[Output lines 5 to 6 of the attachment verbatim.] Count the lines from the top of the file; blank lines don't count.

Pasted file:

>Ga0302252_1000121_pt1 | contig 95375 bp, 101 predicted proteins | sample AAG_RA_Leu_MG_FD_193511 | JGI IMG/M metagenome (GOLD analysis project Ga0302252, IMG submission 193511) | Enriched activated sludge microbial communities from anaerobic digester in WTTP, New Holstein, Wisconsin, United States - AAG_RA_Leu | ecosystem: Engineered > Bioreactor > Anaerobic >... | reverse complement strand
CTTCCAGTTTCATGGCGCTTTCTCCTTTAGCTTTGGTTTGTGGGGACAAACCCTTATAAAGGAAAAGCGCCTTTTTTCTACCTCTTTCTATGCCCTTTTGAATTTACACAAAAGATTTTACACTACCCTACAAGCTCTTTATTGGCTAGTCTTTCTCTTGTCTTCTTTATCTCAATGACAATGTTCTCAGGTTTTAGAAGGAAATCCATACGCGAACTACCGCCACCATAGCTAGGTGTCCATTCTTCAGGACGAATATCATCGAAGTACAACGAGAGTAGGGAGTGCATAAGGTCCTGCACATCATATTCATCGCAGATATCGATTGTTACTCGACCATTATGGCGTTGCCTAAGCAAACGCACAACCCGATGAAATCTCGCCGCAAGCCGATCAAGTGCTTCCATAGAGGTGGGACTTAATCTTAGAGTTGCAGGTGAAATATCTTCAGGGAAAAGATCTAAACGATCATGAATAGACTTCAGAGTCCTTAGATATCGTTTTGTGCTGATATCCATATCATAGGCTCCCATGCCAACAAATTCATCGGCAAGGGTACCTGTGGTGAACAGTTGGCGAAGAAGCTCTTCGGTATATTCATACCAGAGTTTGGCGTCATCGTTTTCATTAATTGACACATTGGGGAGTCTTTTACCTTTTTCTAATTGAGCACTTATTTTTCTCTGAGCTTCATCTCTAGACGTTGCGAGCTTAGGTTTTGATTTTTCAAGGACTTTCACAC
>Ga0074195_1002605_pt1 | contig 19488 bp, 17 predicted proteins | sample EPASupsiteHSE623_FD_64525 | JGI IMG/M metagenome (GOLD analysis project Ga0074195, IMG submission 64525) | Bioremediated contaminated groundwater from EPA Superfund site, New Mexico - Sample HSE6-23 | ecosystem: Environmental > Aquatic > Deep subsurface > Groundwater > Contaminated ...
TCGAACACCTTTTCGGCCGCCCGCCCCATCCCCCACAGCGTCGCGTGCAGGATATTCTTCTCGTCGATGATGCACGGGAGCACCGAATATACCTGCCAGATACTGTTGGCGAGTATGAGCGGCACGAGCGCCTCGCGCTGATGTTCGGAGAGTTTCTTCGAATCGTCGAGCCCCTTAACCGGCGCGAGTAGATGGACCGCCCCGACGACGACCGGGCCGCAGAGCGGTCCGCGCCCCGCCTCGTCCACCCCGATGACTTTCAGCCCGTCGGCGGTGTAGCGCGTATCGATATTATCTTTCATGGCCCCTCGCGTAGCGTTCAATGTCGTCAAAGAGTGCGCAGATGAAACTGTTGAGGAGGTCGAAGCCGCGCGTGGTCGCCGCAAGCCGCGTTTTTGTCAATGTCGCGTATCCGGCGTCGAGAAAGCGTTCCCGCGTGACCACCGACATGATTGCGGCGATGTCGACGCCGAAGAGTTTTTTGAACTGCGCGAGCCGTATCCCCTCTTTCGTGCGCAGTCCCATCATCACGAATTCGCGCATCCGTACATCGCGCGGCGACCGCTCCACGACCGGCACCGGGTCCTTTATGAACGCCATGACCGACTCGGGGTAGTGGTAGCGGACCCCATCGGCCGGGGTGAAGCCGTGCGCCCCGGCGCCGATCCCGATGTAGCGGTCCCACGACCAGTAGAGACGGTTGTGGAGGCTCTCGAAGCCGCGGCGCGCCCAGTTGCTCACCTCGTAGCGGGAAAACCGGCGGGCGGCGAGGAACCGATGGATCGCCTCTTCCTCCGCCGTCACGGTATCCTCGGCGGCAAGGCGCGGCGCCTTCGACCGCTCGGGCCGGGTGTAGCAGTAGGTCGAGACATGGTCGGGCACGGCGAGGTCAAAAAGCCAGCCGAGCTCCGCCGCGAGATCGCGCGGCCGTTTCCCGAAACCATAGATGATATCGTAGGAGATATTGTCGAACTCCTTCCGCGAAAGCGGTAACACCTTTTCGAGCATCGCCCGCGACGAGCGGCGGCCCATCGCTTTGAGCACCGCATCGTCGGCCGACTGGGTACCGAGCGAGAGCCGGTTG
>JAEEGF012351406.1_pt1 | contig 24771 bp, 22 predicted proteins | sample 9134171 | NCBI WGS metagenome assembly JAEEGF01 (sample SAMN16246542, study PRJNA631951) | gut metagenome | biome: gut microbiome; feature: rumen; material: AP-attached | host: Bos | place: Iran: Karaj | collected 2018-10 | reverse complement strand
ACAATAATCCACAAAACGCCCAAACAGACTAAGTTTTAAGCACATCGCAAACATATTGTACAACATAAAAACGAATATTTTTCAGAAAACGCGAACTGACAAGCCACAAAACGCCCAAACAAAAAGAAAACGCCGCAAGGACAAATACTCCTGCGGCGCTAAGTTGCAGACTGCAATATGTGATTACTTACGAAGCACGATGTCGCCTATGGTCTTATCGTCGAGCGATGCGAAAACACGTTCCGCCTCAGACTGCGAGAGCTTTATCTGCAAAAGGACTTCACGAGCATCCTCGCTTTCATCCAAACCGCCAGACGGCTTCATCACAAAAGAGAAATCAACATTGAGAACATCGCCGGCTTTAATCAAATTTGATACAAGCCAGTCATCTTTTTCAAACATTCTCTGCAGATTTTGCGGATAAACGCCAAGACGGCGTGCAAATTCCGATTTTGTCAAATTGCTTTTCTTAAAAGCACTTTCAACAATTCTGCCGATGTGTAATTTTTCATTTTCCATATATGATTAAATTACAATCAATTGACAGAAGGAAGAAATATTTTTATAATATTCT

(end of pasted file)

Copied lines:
>JAEEGF012351406.1_pt1 | contig 24771 bp, 22 predicted proteins | sample 9134171 | NCBI WGS metagenome assembly JAEEGF01 (sample SAMN16246542, study PRJNA631951) | gut metagenome | biome: gut microbiome; feature: rumen; material: AP-attached | host: Bos | place: Iran: Karaj | collected 2018-10 | reverse complement strand
ACAATAATCCACAAAACGCCCAAACAGACTAAGTTTTAAGCACATCGCAAACATATTGTACAACATAAAAACGAATATTTTTCAGAAAACGCGAACTGACAAGCCACAAAACGCCCAAACAAAAAGAAAACGCCGCAAGGACAAATACTCCTGCGGCGCTAAGTTGCAGACTGCAATATGTGATTACTTACGAAGCACGATGTCGCCTATGGTCTTATCGTCGAGCGATGCGAAAACACGTTCCGCCTCAGACTGCGAGAGCTTTATCTGCAAAAGGACTTCACGAGCATCCTCGCTTTCATCCAAACCGCCAGACGGCTTCATCACAAAAGAGAAATCAACATTGAGAACATCGCCGGCTTTAATCAAATTTGATACAAGCCAGTCATCTTTTTCAAACATTCTCTGCAGATTTTGCGGATAAACGCCAAGACGGCGTGCAAATTCCGATTTTGTCAAATTGCTTTTCTTAAAAGCACTTTCAACAATTCTGCCGATGTGTAATTTTTCATTTTCCATATATGATTAAATTACAATCAATTGACAGAAGGAAGAAATATTTTTATAATATTCT